One of the leading lettings agencies in Liverpool has issued a warning about the city’s controversial new licensing scheme.
The Labour council in Liverpool has been in conflict with the government over the scale of the licensing scheme, which has eventually been resolved with 45,000 properties in 16 electoral wards covered. A council spokeswoman has said: “Too many vulnerable people in our city are in poor housing conditions, paying rent to a landlord who doesn’t carry out maintenance to keep them warm and safe. The Landlord Licensing Scheme will give us regulation of private rented houses so we can take action when concerns are raised.”
However, now the City Residential agency has spoken of the side-effects.
In its latest report to landlords it says: “Many landlords have been clobbered over the last four to five years with copious amounts of new legislation, regulations, and tax increases. Whilst several of these initiatives have been logical and required to maintain standards in the rental sector it has still had a negative impact on the number of landlords staying in the private rented sector and new investors buying in.
“We already have a situation on Liverpool generally where there is a lack of decent rental stock available to soak up the ever-increasing demand from tenants. This shortfall is creating a supply-demand shortfall which is resulting in rapidly increasing rents especially in many of the more popular locations.
“Introducing a further layer of regulation and cost will no doubt discourage many landlords from staying in the rental market especially at a time when a hot housing market has increased the value of most properties. If we do see landlords selling up there is no doubt that this could reduce the supply of rental stock in the city and create further upward pressure on rents something which may be an unwelcome side affect of a scheme brought in to protect tenants.”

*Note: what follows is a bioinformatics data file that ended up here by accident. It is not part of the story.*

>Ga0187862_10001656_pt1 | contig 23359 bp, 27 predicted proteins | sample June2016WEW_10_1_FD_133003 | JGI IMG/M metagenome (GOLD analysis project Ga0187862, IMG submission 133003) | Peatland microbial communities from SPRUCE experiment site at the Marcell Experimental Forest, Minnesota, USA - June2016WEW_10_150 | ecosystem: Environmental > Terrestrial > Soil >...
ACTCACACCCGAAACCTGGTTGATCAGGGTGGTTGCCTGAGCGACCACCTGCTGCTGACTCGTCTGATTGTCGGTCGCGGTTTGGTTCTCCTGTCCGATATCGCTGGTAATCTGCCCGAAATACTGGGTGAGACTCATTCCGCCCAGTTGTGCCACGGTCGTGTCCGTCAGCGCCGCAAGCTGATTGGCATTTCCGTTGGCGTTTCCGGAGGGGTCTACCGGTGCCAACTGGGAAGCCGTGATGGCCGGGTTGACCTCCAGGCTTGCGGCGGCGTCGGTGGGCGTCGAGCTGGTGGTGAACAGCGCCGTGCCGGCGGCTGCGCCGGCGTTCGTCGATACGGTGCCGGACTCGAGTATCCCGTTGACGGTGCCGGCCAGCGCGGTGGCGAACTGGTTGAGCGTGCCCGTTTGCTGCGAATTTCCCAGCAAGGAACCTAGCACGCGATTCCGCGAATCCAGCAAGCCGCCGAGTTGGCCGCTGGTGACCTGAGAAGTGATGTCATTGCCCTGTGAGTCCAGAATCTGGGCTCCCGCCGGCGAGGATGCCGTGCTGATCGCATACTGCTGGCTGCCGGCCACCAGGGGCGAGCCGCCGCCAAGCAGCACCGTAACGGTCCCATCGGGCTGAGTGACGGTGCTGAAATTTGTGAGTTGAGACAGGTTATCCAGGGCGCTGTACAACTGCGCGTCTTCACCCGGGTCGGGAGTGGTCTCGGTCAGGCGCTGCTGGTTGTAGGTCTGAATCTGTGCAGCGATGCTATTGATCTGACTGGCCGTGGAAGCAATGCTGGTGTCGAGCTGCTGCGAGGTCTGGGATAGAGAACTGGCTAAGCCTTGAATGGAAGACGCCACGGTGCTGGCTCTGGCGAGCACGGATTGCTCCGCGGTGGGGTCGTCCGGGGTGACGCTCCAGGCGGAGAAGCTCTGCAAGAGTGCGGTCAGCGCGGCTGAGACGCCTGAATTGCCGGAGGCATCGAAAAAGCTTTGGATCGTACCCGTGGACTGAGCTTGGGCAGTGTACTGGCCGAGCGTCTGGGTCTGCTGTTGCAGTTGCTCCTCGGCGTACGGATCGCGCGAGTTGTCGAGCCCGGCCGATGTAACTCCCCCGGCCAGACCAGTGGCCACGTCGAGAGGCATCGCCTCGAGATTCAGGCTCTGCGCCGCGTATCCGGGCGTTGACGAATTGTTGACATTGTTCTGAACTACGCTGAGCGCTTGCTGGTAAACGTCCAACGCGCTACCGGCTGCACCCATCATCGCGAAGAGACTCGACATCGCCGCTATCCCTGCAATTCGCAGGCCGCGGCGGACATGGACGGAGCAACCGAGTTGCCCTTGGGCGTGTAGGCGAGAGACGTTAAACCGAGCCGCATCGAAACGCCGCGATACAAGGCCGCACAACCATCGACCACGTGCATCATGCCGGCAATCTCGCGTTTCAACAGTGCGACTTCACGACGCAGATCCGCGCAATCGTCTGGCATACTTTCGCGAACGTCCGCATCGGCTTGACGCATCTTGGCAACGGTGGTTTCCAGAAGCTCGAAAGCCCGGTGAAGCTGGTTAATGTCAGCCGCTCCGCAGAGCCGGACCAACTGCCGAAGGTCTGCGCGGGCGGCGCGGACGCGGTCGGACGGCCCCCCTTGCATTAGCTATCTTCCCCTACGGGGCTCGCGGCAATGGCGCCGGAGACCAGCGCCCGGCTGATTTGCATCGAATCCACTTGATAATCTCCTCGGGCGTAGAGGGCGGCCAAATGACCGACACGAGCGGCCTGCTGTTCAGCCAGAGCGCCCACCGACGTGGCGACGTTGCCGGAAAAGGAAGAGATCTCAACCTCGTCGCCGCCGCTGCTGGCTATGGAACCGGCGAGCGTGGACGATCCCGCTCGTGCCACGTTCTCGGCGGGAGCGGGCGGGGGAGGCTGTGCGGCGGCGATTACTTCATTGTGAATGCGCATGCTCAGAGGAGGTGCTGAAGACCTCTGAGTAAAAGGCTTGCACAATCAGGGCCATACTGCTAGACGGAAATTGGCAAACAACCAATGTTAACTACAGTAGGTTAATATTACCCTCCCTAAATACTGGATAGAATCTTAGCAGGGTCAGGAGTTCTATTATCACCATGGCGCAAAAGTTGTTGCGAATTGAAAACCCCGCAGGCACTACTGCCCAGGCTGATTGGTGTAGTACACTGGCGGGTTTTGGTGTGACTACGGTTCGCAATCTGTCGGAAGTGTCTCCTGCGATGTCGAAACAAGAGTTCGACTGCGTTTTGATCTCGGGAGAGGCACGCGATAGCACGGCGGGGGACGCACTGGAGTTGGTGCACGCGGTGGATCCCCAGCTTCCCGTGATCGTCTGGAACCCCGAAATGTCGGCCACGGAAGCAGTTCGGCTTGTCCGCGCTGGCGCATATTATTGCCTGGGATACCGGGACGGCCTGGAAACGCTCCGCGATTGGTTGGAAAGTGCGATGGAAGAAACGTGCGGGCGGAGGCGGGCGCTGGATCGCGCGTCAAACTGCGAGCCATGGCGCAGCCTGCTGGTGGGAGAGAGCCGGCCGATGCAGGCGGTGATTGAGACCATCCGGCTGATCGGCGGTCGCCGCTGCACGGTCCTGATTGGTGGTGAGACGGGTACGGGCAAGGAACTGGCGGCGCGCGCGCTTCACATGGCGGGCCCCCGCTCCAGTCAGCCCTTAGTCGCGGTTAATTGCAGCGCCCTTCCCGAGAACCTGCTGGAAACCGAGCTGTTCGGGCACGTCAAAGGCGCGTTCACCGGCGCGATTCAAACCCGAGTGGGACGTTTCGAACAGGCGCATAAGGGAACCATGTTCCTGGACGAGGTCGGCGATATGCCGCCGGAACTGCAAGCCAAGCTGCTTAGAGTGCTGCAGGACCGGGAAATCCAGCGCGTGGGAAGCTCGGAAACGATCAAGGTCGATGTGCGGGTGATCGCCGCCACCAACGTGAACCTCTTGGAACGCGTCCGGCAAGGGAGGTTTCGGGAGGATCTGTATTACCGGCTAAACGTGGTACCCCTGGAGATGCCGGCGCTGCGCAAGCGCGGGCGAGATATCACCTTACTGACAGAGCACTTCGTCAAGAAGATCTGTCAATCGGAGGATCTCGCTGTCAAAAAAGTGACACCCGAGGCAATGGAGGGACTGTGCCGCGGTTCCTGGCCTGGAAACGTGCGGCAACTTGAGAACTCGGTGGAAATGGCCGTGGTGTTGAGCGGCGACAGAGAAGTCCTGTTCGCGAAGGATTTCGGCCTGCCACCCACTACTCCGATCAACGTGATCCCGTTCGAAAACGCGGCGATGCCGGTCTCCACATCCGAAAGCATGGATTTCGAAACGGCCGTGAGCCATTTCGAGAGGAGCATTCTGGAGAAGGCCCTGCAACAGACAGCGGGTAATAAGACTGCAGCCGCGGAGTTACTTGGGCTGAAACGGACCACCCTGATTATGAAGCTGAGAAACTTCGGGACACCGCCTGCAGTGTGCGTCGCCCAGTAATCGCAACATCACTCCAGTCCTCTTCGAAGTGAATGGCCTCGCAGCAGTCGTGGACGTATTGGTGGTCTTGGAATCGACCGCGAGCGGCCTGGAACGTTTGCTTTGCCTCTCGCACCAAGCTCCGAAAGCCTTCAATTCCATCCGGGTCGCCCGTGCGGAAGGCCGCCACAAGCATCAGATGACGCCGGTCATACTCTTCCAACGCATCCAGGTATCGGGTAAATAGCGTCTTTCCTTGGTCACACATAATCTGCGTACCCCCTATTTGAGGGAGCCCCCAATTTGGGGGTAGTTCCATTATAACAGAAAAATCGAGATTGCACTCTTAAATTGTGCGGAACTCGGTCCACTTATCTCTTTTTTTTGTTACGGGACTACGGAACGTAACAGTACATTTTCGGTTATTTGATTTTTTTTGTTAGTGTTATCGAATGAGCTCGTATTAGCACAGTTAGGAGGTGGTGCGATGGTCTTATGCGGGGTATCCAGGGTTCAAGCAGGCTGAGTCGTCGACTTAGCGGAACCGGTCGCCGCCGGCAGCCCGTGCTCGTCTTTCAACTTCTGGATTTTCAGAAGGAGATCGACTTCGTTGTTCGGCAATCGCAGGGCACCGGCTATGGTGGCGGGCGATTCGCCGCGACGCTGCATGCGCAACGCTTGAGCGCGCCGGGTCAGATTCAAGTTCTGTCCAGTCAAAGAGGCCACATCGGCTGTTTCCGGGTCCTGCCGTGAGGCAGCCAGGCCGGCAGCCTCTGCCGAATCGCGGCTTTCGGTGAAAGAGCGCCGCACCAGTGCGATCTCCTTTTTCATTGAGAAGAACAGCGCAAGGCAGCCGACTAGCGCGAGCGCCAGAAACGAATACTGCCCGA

City Residential continues: “We feel the approach should be more targeted, pursuing these landlords and properties with track records of poor provision and compliance, hitting them harder and ensuring that they have signed up to the scheme.
“A more focused scheme would allow a more aggressive clampdown on those landlords and agents who are not complying. Yet if the city centre area and other areas of higher compliance are removed how will the council pay for all the other inspections enforcement and data collection?
“This scheme, like the other 50 plus around the country, promises that any license fees paid must only be used to cover the cost of the staff employed to implement and run it. It could potentially raise the not insignificant sum of £15m to £20m, so we are keen to see that this money is spent wisely and focused on the areas where it will result in the biggest impacts.”